Adam Curtis presented in 2004 a series of BBC documentaries entitled The Power of Nightmares that showed how the fantasy image of the "al-Qaida organization" was created, arguing that the real threat came not from a network but from individuals and groups linked only by an idea (The making of the terror myth, The Guardian, 15 October 2004). Now he argues:
For three years they told us breathlessly about a terrifying global network. Now, suddenly, it has gone away and been replaced by "an evil ideology" that inspires young, angry Muslim males in our own society. (Creating Islamist Phantoms, The Guardian, 30 August 2005)
Unfortunately hundreds, if not thousands, of suspects have been systematically tortured with the tacit approval of evangelical Christians -- whether in the countries of the Coalition of the Willing or in client states willing to assist the leaders of the Coalition in their policy of torture by proxy through "rendition". The objective has been to get them to admit to their links with what amounts to a phantom organization. At a peak of pain suspects are naturally willing to say anything -- and they do indeed admit to such links -- who would not?
This "shoddy intelligence" is transferred back to western intelligence agencies [more | more]. This reinforces the outdated belief of those intelligence agencies in the existence of the "al-Qaida organization" -- and their ability to draft political statements to the media to that effect. No scrap of hard evidence is offered to authenticate pronouncements by "al-Qaida spokespersons". Is there any difference from the attitude and practices of the interrogators of the Inquisition in vainly seeking analogous links of suspects with "Satan"? This too finally reinforced the interrogators in their priestly belief in the existence of Satan -- as a result of agonizing experience they had instigated as Christians. It is a sad irony of history that it was the Protestant founders of America that fled Europe for that reason.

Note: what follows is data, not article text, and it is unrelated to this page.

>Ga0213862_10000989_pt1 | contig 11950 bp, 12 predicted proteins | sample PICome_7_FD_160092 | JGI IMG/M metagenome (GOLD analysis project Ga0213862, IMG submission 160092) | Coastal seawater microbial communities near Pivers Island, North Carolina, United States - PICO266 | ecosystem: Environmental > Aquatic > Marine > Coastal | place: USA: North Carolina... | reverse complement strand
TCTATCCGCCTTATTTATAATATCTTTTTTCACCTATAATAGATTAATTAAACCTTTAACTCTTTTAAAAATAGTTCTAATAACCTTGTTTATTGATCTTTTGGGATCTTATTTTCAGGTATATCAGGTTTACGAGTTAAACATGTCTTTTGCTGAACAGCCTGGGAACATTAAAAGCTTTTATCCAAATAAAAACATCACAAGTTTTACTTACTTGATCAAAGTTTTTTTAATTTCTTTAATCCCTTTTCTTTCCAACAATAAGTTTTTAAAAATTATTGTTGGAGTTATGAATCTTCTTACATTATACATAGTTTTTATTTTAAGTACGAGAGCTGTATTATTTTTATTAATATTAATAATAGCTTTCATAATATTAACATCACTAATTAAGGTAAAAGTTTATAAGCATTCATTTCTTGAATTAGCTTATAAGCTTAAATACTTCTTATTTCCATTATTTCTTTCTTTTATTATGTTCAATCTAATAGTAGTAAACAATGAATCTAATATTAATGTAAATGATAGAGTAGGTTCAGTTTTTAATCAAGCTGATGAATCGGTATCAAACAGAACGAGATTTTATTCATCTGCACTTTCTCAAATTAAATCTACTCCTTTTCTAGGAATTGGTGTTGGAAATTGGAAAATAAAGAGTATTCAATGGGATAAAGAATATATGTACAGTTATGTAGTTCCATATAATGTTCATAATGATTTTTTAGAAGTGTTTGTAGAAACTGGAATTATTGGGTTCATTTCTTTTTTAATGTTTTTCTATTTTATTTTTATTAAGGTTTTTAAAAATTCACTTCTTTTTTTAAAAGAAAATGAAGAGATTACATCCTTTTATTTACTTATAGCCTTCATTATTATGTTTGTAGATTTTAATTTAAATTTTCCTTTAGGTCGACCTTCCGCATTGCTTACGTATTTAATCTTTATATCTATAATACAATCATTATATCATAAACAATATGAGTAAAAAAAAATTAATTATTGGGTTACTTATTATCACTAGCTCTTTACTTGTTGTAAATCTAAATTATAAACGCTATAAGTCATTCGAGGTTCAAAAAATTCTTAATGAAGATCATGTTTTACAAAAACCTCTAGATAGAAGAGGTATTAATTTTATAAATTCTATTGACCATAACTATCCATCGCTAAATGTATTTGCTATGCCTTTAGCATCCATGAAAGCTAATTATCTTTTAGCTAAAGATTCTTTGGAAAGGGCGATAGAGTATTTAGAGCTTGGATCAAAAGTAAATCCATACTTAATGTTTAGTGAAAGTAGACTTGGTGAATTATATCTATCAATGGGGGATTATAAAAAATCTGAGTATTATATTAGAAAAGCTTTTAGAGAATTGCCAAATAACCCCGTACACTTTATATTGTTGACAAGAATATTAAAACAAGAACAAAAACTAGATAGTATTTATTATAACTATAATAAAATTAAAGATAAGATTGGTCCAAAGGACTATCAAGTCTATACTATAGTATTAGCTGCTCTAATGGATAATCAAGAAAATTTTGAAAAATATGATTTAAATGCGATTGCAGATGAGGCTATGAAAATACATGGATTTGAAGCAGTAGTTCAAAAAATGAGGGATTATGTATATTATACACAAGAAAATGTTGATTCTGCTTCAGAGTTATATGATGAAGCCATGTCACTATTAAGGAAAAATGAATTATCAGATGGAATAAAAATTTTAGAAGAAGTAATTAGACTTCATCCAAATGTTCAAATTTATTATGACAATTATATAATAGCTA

| "Listen and pay heed to My words for the time of the whirlwind of the
Lord is at hand. Those who have sown by the wind are about to harvest the
whirlwind of My wrath for My fierce anger is going forth kindled with fire...
The time for playing games with your Lord is over!"
Harley Hickling, Reaping The Whirlwind, 2000
Given the special connection of the USA with God, notably through the doctrine of Manifest Destiny, and through the special access to God claimed by George W Bush on behalf of the American people, the key question is whether God's Will is being heard by evangelical Christians. Correct interpretation of the Will of God is vital when the world's superpower shifts from "reality-based" (or "evidence-based") governance to "faith-based governance" (cf Future Challenge of Faith-based Governance, 2003). It has been a problem for priests down the ages. The question is how does God help people to understand that his Will is being misunderstood? The Bible has many examples of God's use of natural disasters to demonstrate extreme wrath.
If Hurricane Katrina is a direct message from God (and not from Satan or al-Qaida), various individuals and groups must be understood as having misunderstood God's Will: